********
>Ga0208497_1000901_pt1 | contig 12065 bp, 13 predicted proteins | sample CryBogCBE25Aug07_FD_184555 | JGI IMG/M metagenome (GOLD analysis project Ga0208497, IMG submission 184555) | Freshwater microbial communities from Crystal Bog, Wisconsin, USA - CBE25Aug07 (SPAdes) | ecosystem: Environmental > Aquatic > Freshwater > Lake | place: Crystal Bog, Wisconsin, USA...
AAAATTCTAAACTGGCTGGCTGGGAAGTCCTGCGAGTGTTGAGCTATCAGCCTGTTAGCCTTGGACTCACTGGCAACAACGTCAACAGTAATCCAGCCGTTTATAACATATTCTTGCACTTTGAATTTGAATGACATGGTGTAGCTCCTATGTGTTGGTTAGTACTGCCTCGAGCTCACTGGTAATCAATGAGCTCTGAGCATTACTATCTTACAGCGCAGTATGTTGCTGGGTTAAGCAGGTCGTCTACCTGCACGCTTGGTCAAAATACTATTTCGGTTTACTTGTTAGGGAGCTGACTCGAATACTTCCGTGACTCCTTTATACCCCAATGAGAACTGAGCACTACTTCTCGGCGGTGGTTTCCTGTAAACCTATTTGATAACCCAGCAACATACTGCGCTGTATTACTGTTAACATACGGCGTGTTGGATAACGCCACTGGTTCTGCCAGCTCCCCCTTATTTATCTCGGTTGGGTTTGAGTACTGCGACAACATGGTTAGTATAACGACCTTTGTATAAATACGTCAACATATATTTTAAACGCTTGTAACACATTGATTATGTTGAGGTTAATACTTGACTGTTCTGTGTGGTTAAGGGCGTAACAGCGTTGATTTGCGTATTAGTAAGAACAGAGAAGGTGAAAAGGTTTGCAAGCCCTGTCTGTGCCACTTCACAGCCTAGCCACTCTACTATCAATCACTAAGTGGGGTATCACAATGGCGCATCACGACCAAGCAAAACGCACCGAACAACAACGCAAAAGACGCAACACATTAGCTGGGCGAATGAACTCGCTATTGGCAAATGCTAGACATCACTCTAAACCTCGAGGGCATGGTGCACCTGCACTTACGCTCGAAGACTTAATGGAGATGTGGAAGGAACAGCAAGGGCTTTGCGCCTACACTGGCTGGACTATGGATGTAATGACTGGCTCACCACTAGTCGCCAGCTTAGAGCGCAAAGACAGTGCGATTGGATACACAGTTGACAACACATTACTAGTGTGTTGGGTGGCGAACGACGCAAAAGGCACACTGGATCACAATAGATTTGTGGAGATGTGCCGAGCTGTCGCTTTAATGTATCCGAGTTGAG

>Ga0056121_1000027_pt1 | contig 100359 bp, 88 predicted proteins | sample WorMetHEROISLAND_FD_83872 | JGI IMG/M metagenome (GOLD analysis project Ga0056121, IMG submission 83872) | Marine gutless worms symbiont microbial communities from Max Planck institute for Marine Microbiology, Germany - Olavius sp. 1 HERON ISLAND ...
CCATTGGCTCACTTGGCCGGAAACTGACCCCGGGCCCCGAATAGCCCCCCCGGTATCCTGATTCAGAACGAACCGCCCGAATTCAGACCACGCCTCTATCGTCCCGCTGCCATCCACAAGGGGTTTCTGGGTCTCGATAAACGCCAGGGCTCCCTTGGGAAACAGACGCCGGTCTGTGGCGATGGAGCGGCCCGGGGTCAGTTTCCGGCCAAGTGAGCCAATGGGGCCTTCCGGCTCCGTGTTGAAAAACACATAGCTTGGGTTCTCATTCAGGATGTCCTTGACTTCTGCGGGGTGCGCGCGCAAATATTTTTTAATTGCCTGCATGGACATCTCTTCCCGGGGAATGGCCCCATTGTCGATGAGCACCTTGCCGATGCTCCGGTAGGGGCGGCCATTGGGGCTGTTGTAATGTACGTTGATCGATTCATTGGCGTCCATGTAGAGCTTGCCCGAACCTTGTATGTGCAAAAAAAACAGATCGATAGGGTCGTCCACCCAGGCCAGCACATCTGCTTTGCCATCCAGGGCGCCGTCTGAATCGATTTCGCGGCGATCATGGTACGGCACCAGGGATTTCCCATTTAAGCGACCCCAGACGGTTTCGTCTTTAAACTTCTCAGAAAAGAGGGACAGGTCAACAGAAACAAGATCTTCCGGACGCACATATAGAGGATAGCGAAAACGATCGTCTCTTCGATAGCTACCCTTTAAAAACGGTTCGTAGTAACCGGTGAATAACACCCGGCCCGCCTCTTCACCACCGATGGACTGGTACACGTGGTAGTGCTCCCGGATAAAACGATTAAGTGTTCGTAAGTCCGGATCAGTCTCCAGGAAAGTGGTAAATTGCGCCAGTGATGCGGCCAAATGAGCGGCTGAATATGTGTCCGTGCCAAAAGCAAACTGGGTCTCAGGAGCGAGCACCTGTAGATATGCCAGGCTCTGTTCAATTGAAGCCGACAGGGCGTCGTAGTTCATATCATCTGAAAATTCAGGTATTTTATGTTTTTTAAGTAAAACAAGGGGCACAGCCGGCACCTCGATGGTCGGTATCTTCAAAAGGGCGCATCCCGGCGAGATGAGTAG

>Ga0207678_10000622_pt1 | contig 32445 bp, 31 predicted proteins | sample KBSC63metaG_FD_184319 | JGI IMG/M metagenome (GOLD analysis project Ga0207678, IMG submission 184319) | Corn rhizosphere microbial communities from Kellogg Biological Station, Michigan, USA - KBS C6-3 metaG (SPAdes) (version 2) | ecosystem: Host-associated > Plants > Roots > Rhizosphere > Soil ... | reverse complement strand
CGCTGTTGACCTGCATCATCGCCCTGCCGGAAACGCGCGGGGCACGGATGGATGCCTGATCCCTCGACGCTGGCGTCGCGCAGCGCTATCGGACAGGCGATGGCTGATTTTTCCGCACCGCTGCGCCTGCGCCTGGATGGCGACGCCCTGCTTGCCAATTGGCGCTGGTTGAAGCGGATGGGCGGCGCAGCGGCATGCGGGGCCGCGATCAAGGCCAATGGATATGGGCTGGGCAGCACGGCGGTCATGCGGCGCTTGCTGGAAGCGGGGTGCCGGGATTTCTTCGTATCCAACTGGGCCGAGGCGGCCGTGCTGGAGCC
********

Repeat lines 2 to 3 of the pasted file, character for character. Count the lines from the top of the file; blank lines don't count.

AAAATTCTAAACTGGCTGGCTGGGAAGTCCTGCGAGTGTTGAGCTATCAGCCTGTTAGCCTTGGACTCACTGGCAACAACGTCAACAGTAATCCAGCCGTTTATAACATATTCTTGCACTTTGAATTTGAATGACATGGTGTAGCTCCTATGTGTTGGTTAGTACTGCCTCGAGCTCACTGGTAATCAATGAGCTCTGAGCATTACTATCTTACAGCGCAGTATGTTGCTGGGTTAAGCAGGTCGTCTACCTGCACGCTTGGTCAAAATACTATTTCGGTTTACTTGTTAGGGAGCTGACTCGAATACTTCCGTGACTCCTTTATACCCCAATGAGAACTGAGCACTACTTCTCGGCGGTGGTTTCCTGTAAACCTATTTGATAACCCAGCAACATACTGCGCTGTATTACTGTTAACATACGGCGTGTTGGATAACGCCACTGGTTCTGCCAGCTCCCCCTTATTTATCTCGGTTGGGTTTGAGTACTGCGACAACATGGTTAGTATAACGACCTTTGTATAAATACGTCAACATATATTTTAAACGCTTGTAACACATTGATTATGTTGAGGTTAATACTTGACTGTTCTGTGTGGTTAAGGGCGTAACAGCGTTGATTTGCGTATTAGTAAGAACAGAGAAGGTGAAAAGGTTTGCAAGCCCTGTCTGTGCCACTTCACAGCCTAGCCACTCTACTATCAATCACTAAGTGGGGTATCACAATGGCGCATCACGACCAAGCAAAACGCACCGAACAACAACGCAAAAGACGCAACACATTAGCTGGGCGAATGAACTCGCTATTGGCAAATGCTAGACATCACTCTAAACCTCGAGGGCATGGTGCACCTGCACTTACGCTCGAAGACTTAATGGAGATGTGGAAGGAACAGCAAGGGCTTTGCGCCTACACTGGCTGGACTATGGATGTAATGACTGGCTCACCACTAGTCGCCAGCTTAGAGCGCAAAGACAGTGCGATTGGATACACAGTTGACAACACATTACTAGTGTGTTGGGTGGCGAACGACGCAAAAGGCACACTGGATCACAATAGATTTGTGGAGATGTGCCGAGCTGTCGCTTTAATGTATCCGAGTTGAG

>Ga0056121_1000027_pt1 | contig 100359 bp, 88 predicted proteins | sample WorMetHEROISLAND_FD_83872 | JGI IMG/M metagenome (GOLD analysis project Ga0056121, IMG submission 83872) | Marine gutless worms symbiont microbial communities from Max Planck institute for Marine Microbiology, Germany - Olavius sp. 1 HERON ISLAND ...